I mentioned on Wednesday that our journey to Munich began on a rainy Sunday morning. We’ve never been to any other German state, so this was a big trip for us, especially considering how much we wanted to see Bavaria.
We’ve been told on many occasions, by both Germans and non-Germans, how incredibly different Bavaria is from the rest of Germany – so much so that they speak a completely different dialect of German there and have their own customs and laws. Maybe it’s because we convinced ourselves it would almost be like another country, but we didn’t find it so unfamiliar.
Sure, some little things jump out at you. To me, the most obvious was the sheer number of maypoles. We found one or more in every town or city, which isn’t something we’ve seen at all in our part of the woods.
In Bavaria, they greet you ‘Grüss Gott’, which literally translates to greet God, but means ‘God bless you’ in context. I’ve heard that they do this in Austria, but had no idea that the greeting would be used in Bavaria too. Driving into every town, there would be a ‘Grüss Gott in *insert town here*’ sign, as well as an ‘Auf Wiedersehen’ sign as you passed through. In North-Rhine Westphalia, especially where we live, we have so many towns/cities mashed together that there’s barely noticeable border anymore, nevermind a sign.
Jaywalking in our area isn’t a good idea. I hear you can actually be fined something like 5 Euro a shot if you’re caught. While it’s not unheard of where we live, it happens infrequently. Driving in Munich requires that you keep a lookout for pedestrians at all times. The walkers are everywhere.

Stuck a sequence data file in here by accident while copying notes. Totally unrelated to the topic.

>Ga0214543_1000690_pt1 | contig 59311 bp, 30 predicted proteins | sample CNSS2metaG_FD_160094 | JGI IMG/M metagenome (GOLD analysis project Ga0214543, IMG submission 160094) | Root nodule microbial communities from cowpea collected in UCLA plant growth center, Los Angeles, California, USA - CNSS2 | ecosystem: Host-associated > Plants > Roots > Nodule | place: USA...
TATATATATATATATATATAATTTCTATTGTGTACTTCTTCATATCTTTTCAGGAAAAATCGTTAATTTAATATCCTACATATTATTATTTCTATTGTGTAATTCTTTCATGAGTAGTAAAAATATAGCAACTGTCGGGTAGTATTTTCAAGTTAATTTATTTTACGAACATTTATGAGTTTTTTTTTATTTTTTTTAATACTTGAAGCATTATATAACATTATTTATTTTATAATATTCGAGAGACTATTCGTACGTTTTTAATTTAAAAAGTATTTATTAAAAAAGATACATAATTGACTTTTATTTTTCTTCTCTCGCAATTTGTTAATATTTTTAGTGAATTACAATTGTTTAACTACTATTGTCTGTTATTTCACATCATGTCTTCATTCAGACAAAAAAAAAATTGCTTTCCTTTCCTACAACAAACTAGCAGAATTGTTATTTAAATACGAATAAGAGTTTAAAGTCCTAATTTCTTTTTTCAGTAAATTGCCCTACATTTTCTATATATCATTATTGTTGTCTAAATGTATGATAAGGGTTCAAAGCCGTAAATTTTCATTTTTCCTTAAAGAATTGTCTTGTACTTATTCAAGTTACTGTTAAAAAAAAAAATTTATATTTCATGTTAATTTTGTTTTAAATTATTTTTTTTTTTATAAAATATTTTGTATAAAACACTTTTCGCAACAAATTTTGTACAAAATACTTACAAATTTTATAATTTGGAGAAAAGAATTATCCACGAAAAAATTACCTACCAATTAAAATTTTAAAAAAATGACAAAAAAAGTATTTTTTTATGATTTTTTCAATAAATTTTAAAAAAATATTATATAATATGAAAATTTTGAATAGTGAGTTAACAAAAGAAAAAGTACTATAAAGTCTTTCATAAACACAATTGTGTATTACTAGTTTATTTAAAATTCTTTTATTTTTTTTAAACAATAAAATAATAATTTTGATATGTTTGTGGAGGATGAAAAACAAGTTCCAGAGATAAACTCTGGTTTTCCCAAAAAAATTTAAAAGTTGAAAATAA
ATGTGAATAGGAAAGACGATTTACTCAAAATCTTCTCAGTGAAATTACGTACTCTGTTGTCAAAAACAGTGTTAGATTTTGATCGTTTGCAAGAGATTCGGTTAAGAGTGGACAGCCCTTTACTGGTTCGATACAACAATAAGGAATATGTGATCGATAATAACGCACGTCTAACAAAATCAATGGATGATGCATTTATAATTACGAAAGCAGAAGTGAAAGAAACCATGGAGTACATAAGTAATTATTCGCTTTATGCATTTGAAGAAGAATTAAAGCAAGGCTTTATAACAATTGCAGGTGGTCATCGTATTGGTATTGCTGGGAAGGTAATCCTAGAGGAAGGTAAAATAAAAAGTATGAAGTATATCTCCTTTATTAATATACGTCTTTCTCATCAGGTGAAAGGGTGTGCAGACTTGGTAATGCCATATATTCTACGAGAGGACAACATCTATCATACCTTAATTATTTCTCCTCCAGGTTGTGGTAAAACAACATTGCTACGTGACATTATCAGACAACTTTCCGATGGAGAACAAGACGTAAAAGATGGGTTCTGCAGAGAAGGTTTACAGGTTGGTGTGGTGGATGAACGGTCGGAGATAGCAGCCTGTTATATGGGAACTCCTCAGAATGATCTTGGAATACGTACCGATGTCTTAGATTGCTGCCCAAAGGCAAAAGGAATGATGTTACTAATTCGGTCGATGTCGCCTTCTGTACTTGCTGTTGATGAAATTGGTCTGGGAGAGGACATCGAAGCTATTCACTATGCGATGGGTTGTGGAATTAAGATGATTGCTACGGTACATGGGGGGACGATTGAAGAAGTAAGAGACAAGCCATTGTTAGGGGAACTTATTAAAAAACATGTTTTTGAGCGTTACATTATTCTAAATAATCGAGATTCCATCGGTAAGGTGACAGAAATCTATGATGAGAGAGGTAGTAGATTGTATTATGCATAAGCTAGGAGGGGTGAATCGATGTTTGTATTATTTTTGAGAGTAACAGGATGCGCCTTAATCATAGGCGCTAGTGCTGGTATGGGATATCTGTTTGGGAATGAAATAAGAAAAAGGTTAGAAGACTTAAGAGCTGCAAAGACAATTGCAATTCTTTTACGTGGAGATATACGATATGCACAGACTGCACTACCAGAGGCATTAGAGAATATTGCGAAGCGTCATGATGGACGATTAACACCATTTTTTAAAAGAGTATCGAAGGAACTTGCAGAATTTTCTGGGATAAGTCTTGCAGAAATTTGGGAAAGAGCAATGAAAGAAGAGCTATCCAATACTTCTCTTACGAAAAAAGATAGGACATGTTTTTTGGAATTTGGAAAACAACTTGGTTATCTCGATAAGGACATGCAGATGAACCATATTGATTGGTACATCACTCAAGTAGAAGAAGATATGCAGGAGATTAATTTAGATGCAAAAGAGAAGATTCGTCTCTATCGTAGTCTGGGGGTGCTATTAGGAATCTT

Anyway, on to the vacation.
No snow was predicted for our stay. In fact, the weather was supposed to be warmer than what we experienced. On the first night, we had a surprise bout of snow. Not a lot, but still enough to make three Johannesburg-natives squeal with delight.
We woke up to lightly frosted forest-scapes the next morning, and went for a walk near the apartment.
As you can tell, the Kayla was out of her skin with excitement over this light frosting. We really don’t see a lot of snow in Mülheim an der Ruhr, so this was a solid bonus to our little getaway.
From there, we went on to Munich. With so many shops for tourists, with a special focus on lederhosen and dirndls, it’s clear that Munich is a tourist hotspot. We had no plan in the city, we just followed our noses and took pictures of everything that looked cool.
Cool. Ha. It was so cold, we had to stop after about half an hour to buy hats.
This photo above is just because I thought ‘Eataly’ was one of the most brilliant restaurant names I’ve ever heard. 🙂 It doesn’t take much to please me, evidently.
I found Munich to be a friendlier city than any of the other German cities I’ve been to. Maybe it’s because tourism is the focus, I don’t know. It was a lovely experience.
Our day in Munich didn’t end here, though. We asked Kayla what she wanted to do, since it was her vacation too. All her little heart wanted was to see animals. We couldn’t find any farm-type setups where the kids can feed domestic animals, like we have close to our home, but Munich has a zoo. So, in the frigid cold and fading light, we went on to yet another outdoor activity. It was a parenting win, OK? 🙂 I’ll share those photos on Monday.
This is it for me today. Hope you have a good weekend!